The iconic Russian balladeer, actor, and poet Vladimir Vysotsky wrote some 600 songs during his short, turbulent life, only a tiny fraction of which were ever officially released in the Soviet Union.
His music, instead, circulated on bootleg audio recordings made at his concerts and performances in friends' apartments -- both in the Soviet Union and abroad.
Vysotsky, who died 35 years ago this past July, recorded many of his songs while traveling in the United States in the late 1970s, including at the Manhattan apartment of ballet dancer Mikhail Baryshnikov, who defected from the Soviet Union in 1974.
He also recorded songs at the home of Michael Mish, a California-based musician with whom Vysotsky and his French wife, actress Marina Vlady, stayed at his Los Angeles home.
Mish provided to RFE/RL an excerpt of a song Vysotsky performed in Mish's home studio in 1979. Due to copyright questions, RFE/RL earlier this year published a 30-second clip from the recording, which had previously never been released to the public.
Having obtained the necessary permission, RFE/RL is now releasing the full four-minute excerpt of the recording from Mish's home to the public for the first time. The song, titled Apples Of Paradise, is well-known and replete with religious imagery and allusions to Stalinist terror.
The protagonist and narrator arrives by horse at a destination he expects to be a paradise. Instead he discovers a "barren wasteland" and a gate that leads to a "paradise" that is a clear allegory for a Soviet prison camp.
This "Eden" is watched over by St. Peter and populated by haggard prisoners and guards that "shoot between the eyes without fail."
The audio file Mish provided to RFE/RL, which is just over four minutes long, picks up at the third verse of the song and features minor lyrical deviations from previously known recordings of Apples Of Paradise.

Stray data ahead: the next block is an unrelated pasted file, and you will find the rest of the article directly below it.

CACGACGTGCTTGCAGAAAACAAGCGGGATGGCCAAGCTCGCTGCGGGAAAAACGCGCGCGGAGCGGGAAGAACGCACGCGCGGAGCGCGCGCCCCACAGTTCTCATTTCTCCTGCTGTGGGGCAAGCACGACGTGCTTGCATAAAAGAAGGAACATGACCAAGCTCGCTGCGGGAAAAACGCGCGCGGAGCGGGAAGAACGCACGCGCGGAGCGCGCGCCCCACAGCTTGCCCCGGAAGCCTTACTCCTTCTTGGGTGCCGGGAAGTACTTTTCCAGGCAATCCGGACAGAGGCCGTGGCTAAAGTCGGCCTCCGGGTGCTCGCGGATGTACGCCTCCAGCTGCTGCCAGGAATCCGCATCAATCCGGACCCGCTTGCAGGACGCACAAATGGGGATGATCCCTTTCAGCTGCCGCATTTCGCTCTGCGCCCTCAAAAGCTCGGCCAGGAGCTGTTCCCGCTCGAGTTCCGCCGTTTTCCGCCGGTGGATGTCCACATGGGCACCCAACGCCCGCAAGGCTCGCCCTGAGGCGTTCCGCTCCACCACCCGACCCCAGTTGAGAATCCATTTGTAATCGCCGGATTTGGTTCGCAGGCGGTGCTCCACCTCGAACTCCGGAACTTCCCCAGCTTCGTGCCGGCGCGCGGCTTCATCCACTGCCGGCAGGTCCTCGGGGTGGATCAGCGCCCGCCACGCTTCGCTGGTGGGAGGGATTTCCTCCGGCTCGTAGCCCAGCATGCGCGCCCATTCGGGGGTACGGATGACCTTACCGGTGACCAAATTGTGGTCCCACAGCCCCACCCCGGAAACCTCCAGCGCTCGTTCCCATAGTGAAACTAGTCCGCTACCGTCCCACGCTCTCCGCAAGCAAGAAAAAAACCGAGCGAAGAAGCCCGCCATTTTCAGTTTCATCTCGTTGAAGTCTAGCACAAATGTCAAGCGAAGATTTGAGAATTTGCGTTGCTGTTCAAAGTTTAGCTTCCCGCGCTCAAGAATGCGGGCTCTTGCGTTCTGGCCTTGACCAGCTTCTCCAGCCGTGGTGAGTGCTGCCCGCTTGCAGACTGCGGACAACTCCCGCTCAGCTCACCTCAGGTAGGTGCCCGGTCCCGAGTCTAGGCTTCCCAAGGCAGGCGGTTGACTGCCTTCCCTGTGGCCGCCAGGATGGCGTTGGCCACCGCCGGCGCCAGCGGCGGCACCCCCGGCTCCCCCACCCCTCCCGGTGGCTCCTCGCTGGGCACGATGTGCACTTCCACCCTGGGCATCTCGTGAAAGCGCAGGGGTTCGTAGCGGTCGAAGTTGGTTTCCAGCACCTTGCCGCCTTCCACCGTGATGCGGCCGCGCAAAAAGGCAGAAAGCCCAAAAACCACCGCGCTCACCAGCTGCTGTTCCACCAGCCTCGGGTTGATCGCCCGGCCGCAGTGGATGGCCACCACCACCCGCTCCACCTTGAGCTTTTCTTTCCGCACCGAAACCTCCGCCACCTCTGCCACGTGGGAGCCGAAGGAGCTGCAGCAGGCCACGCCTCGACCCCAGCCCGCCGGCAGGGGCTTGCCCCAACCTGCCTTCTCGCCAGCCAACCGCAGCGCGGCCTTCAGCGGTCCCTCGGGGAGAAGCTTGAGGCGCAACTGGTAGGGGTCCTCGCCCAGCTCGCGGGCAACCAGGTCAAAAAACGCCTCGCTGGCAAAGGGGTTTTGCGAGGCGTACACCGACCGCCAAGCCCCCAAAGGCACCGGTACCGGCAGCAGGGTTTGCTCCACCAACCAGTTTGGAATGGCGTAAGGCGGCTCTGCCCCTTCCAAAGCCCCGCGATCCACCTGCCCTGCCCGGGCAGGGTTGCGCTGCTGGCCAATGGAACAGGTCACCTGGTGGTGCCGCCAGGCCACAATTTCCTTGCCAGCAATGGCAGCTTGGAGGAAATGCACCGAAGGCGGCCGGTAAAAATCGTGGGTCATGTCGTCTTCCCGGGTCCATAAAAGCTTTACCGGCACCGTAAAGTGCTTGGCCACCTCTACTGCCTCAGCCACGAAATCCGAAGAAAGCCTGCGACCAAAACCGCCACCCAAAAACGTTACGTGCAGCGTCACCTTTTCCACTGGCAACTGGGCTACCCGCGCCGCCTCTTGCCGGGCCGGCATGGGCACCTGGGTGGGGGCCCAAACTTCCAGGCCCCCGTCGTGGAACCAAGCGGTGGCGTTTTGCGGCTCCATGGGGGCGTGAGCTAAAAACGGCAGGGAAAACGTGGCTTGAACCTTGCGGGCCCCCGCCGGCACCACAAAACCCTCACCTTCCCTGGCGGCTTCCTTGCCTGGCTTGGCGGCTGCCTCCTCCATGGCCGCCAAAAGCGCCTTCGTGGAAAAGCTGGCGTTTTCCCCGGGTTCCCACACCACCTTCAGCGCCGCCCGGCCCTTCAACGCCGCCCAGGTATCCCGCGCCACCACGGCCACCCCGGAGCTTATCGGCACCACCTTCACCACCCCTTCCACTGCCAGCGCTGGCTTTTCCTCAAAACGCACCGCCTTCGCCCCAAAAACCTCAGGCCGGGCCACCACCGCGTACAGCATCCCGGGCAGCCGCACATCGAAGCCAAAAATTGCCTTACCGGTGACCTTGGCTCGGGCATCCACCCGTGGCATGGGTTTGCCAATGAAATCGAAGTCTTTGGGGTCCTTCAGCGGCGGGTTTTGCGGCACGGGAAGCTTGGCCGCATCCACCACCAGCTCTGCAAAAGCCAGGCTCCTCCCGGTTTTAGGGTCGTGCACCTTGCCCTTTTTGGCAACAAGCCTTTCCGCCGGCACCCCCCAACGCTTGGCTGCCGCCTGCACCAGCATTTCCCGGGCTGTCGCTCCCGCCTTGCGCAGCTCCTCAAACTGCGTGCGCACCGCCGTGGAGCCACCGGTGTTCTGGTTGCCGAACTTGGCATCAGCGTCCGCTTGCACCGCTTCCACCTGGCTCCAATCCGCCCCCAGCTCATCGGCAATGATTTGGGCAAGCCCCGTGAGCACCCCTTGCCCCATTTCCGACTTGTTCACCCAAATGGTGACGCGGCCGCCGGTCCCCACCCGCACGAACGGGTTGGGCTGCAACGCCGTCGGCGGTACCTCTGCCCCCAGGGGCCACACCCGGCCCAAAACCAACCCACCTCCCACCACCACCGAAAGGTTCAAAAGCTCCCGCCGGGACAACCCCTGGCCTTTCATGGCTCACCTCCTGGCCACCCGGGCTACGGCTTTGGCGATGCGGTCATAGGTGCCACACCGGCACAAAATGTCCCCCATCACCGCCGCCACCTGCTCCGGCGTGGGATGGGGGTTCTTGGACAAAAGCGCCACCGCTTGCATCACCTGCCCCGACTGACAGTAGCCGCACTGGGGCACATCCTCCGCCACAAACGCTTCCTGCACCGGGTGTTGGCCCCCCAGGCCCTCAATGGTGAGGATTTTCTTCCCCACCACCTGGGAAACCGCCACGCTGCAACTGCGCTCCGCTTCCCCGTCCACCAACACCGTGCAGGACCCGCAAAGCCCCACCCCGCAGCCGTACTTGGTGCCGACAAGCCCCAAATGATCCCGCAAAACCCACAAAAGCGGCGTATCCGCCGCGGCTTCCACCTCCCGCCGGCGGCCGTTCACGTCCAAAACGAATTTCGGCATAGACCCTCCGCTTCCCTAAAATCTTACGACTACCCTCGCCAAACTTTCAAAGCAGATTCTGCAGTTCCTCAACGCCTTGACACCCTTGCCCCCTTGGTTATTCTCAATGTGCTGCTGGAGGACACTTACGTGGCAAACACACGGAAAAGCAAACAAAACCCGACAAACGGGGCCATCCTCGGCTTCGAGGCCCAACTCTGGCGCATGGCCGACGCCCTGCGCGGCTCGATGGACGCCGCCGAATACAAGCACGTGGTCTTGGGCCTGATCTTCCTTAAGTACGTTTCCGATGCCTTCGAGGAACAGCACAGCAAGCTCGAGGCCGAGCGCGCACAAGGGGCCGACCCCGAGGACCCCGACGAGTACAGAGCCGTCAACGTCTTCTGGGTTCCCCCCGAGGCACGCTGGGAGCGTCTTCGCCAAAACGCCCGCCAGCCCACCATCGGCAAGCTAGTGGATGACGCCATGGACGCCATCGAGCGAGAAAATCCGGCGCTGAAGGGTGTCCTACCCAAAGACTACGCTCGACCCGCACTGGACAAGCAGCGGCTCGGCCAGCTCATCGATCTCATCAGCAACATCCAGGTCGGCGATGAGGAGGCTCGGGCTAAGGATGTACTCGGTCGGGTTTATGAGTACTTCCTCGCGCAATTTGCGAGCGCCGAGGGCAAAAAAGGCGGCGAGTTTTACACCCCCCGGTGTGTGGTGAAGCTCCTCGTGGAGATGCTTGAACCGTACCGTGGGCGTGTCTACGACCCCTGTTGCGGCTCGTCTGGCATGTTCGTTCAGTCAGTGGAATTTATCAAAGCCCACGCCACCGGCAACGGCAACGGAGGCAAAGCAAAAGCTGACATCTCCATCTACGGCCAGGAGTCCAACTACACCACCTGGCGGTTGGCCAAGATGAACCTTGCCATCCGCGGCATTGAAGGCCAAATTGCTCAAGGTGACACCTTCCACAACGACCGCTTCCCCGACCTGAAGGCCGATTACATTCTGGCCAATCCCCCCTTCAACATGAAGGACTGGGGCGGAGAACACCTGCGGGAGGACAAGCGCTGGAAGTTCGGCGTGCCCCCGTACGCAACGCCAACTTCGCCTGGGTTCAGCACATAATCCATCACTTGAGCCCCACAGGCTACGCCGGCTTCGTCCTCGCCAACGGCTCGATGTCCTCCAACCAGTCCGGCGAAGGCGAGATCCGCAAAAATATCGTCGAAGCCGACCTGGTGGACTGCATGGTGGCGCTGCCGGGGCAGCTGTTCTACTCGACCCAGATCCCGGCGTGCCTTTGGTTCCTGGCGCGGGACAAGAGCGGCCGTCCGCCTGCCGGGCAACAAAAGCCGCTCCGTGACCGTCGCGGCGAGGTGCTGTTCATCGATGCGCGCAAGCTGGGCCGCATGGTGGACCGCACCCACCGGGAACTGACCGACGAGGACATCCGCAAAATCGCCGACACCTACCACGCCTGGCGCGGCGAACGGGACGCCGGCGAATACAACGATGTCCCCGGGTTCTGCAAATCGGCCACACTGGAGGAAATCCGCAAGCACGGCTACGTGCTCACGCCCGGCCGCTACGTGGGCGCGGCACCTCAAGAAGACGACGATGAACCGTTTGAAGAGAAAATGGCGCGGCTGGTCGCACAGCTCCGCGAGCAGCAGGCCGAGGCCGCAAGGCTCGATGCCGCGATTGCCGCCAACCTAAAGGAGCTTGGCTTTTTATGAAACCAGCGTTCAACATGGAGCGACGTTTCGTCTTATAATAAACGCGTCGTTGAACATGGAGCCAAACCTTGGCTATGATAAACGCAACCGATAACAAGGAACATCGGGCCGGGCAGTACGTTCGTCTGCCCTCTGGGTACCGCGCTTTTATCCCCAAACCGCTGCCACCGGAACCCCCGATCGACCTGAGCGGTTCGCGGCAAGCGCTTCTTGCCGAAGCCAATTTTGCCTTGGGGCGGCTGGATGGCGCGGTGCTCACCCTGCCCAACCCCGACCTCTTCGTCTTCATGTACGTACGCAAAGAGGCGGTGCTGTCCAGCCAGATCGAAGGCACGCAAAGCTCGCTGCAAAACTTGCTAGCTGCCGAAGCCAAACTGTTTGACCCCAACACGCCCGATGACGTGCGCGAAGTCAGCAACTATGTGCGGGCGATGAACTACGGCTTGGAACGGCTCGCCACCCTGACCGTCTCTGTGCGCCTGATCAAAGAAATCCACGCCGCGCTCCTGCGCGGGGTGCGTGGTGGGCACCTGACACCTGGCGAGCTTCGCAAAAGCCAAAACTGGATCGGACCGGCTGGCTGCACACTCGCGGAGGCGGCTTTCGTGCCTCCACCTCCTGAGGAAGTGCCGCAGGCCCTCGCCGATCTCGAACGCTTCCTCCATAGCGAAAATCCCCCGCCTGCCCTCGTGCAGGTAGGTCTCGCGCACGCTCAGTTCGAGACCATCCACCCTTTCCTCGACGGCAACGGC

Vysotsky wrote the song in 1977, just three years before his death. During this period, he made several trips to the United States, where he visited prominent Soviet dissident emigres, including Nobel Prize-winning poet Joseph Brodsky, who admired Vysotsky's poetry.
Vysotsky, who died of heart failure on July 25, 1980, made several stopovers in Los Angeles during the final chapter of his life. He had hoped that a screenplay he had written would be produced in Hollywood and even land him a movie role in Tinseltown, according to his friends.
In her memoir, Vlady recalled the period in Los Angeles when Vysotsky recorded this version of Apples Of Paradise, which was made during his final visit to the United States. She wrote that her husband was spending "entire days" recording his music in Mish's home studio.
She also wrote that around this time, Vysotsky had essentially given up his earlier attempts to sober up. His alcohol and drug abuse -- his friends say his morphine addiction escalated in the final years of his life -- are widely seen as a critical factor in his early demise at the age of 42.